In this quick video by Derek Sivers, he creatively (and effectively) explains "How to Start a Movement."

Leaders need the guts to stand up and be ridiculed, but the first follower has a crucial role. which is showing everybody else how to follow. A great leader needs to embrace that first follower as an equal so it's about them. The first follower is an underestimated form of leadership because it takes guts to stand out like that.

The first follower is what transforms a "lone nut" into a leader.

After the second follower comes, it's not a "lone nut," it's not two nuts, but three nuts. Three is a crowd and a crowd is news. A movement must be public. It's important to show not just the leader, but the followers because you find that new followers emulate the followers, not the leader.

After that comes more followers. Now you have momentum. This is the tipping point. Now you've got a movement!

You will notice that as more people join in, it's less risky. The people that were on the fence have no reason not to join: they won't stand out, they won't be ridiculed, but they will be part of the in-crowd if they hurry. The early majority. Eventually, you will attract everybody who prefers to stick with the crowd because they'd be ridiculed for not joining in. That's how you make a movement.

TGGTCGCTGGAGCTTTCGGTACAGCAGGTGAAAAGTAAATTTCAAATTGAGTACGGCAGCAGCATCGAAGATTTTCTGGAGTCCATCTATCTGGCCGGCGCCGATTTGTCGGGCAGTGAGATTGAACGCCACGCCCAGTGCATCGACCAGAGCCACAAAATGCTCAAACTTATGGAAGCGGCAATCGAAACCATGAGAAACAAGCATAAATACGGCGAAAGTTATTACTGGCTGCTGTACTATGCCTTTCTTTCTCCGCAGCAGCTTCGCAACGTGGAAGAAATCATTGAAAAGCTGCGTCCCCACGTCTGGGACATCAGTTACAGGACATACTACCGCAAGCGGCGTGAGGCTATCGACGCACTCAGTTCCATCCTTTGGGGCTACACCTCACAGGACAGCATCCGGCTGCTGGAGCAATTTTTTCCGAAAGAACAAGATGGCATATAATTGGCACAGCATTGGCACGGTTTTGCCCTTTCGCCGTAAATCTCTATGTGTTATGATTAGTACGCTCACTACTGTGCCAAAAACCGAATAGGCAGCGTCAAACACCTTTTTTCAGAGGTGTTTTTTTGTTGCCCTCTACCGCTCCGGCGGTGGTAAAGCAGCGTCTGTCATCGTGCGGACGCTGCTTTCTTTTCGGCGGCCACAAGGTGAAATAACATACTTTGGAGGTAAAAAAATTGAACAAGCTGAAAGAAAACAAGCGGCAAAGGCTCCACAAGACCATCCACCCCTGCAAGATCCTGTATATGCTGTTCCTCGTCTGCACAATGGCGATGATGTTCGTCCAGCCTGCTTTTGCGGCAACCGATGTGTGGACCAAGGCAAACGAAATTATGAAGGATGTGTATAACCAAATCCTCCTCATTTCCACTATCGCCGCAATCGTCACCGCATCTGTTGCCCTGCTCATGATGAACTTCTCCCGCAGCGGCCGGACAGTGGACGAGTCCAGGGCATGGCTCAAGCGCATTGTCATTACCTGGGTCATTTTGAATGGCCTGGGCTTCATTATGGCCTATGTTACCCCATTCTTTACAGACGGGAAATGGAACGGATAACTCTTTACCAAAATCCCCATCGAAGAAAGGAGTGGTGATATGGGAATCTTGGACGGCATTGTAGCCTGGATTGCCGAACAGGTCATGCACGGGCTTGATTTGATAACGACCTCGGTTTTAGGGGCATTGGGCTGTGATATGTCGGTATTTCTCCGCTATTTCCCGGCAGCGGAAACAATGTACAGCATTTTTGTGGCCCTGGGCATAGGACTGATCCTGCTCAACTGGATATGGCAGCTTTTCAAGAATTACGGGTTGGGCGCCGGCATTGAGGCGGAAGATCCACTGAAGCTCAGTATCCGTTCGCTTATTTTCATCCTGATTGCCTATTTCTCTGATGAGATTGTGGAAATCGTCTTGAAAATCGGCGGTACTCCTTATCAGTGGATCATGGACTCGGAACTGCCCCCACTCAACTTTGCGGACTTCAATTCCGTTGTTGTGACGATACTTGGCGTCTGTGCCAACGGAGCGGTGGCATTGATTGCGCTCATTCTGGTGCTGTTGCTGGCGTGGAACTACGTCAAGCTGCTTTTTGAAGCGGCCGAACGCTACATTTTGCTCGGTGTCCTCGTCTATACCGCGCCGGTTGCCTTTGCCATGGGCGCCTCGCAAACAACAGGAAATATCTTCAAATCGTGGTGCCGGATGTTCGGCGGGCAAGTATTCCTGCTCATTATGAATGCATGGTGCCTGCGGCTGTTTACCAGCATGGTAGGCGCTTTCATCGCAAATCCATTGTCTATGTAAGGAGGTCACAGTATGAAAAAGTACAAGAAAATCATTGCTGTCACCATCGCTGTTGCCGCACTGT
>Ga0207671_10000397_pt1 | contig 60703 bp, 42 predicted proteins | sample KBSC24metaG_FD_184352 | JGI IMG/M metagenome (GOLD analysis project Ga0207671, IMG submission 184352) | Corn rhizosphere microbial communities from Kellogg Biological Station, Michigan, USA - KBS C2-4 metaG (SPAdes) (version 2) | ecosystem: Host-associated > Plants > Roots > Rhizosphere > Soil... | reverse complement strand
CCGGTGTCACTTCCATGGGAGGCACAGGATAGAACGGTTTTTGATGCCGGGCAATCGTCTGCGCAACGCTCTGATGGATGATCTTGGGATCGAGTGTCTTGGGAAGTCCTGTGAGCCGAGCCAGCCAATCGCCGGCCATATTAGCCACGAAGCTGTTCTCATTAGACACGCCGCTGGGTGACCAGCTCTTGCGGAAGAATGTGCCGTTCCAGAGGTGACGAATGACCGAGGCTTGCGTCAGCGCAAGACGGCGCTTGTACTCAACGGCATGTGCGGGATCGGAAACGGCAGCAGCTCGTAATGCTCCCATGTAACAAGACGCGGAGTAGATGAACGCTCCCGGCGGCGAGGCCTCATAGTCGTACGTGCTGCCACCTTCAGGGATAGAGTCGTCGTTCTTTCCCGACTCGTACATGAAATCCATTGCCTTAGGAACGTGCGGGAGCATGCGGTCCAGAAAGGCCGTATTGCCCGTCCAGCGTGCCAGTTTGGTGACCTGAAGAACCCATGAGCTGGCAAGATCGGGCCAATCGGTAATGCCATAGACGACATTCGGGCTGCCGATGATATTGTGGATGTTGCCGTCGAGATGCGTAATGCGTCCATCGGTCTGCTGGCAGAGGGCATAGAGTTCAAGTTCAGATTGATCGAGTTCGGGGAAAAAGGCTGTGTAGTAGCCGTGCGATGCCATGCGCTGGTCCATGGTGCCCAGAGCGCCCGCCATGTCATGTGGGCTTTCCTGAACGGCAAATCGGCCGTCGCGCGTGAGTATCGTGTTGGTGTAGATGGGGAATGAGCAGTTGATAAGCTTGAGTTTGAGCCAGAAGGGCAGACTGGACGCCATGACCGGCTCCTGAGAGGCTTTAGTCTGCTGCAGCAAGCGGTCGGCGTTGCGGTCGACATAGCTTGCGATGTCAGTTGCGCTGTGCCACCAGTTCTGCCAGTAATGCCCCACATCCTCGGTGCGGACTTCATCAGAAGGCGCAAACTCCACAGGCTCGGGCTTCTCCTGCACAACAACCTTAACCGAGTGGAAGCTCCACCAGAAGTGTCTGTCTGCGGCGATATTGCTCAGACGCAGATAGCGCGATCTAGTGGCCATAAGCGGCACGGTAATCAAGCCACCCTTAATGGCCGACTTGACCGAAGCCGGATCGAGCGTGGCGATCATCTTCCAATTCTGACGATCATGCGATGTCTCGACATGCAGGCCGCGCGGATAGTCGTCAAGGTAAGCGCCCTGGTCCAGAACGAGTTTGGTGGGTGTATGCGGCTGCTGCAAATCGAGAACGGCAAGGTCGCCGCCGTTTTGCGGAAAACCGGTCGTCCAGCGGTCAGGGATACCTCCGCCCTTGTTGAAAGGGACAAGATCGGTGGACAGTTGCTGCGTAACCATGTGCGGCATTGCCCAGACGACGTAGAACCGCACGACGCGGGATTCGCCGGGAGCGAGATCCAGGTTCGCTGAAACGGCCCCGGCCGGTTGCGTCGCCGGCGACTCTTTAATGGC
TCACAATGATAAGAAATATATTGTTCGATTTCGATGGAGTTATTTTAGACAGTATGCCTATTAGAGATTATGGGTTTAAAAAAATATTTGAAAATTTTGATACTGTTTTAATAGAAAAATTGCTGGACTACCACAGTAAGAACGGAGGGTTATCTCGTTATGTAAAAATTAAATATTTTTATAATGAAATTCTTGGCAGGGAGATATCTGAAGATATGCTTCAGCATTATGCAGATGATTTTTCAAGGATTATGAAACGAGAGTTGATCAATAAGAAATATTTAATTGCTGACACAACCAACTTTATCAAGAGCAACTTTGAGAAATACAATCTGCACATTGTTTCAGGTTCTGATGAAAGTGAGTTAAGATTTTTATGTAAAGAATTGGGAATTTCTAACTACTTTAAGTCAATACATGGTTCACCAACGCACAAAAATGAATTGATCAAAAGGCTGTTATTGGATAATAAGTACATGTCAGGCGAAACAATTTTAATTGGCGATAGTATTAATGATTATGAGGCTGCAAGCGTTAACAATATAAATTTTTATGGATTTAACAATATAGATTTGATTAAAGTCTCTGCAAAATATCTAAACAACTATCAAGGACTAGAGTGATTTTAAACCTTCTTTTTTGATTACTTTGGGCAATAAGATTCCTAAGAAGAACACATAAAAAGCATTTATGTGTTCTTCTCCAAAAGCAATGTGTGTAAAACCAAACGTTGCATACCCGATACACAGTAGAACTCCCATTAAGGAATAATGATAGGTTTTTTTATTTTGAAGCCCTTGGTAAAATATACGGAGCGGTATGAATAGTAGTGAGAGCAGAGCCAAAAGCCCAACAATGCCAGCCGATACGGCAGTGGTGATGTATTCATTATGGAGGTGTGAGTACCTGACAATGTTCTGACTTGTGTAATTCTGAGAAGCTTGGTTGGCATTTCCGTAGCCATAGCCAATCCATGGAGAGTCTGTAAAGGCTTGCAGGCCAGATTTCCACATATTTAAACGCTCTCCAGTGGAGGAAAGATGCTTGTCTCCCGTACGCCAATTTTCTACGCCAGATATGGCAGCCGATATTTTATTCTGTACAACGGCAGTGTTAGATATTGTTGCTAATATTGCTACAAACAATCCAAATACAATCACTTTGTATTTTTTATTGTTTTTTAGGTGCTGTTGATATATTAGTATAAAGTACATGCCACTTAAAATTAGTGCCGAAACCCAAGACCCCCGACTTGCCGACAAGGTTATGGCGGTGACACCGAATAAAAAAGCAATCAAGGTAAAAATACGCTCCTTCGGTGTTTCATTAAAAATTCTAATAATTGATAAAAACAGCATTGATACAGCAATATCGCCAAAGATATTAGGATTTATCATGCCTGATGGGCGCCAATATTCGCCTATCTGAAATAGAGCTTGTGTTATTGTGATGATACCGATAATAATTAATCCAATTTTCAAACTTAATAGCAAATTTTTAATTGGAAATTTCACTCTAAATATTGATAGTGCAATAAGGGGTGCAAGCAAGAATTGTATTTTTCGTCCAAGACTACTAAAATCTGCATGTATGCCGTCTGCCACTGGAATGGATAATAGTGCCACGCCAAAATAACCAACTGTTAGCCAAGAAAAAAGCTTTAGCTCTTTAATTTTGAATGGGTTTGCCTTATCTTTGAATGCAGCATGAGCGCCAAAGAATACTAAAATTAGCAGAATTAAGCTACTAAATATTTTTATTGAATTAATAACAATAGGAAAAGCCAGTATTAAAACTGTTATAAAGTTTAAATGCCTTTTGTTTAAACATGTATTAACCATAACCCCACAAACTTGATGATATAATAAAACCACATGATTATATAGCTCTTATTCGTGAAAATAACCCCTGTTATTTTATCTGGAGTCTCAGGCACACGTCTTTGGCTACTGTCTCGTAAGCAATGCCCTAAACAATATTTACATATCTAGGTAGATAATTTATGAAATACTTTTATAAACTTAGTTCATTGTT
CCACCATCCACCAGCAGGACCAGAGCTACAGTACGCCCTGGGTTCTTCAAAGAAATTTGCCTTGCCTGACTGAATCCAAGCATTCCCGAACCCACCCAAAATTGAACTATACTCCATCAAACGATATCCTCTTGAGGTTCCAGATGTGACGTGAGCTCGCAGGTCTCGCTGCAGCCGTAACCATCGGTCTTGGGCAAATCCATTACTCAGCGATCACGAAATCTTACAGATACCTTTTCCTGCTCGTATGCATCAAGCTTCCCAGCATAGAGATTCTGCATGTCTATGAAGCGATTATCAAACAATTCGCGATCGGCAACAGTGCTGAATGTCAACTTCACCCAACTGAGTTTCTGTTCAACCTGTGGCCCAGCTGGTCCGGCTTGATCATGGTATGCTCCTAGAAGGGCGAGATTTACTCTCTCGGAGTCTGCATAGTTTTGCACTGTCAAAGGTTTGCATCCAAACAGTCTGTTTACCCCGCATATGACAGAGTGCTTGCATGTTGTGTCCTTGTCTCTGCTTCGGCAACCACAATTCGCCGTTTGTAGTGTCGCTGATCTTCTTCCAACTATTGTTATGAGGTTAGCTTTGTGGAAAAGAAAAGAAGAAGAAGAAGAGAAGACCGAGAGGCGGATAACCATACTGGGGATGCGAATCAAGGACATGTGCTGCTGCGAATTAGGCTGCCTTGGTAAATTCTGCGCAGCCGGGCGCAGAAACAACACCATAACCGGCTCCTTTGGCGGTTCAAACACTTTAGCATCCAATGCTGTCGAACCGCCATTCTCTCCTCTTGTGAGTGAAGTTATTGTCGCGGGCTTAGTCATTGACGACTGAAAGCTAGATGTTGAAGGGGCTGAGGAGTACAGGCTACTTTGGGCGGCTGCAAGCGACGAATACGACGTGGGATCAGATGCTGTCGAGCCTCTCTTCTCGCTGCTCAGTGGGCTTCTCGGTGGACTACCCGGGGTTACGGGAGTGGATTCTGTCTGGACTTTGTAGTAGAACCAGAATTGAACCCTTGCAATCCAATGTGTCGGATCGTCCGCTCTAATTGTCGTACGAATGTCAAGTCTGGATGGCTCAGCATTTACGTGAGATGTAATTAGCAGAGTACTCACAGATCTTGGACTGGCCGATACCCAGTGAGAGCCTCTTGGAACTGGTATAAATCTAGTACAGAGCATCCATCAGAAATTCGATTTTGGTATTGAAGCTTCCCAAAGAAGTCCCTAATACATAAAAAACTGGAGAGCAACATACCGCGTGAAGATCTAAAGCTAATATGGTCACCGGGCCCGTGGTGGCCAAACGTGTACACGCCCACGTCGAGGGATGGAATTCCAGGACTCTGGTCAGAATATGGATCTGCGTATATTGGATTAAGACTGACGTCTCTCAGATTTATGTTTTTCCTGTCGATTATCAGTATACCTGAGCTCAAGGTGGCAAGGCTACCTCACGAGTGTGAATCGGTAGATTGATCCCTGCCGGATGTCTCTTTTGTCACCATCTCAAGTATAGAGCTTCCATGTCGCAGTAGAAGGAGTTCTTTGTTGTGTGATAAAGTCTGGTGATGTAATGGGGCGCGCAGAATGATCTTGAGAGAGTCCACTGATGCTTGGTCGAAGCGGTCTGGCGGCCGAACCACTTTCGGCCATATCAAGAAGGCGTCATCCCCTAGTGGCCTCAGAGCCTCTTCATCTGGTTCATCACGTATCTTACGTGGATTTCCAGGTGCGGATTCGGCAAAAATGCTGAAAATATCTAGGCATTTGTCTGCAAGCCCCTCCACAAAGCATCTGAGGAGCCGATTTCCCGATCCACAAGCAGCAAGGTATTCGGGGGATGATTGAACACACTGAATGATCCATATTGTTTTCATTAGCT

Quick Recap of Lessons Learned:

  • If you are bold enough to stand alone, remember the importance of nurturing your first few followers (Early Adapters) as if they are equals so it's clearly about the movement, not you.
  • Leadership is often over glorified. Yes, the person who is first will get all the credit, but it can often be the first follower that can transform a "lone nut" into a leader.
  • We are told that we should all be leaders, but that would be very ineffective. If you really care about starting a movement, have the courage to follow and show others how to follow.
  • When you find that "lone nut" doing something great, have the guts to be the first to stand up and join in!

The points Derek makes strongly correlates to Crossing the Chasm by Geoffrey A. Moore, as well. The Innovators get the ball rolling, but without the Early Adaptors, you can't cross the chasm and continue picking up steam to grab the Early Majority where you reach your tipping point.

I highly recommend following Derek Sivers on Twitter and checking out more Ted Talks in Less than 6 Minutes.


What leadership advice and tips on starting a movement do have? What have you seen work?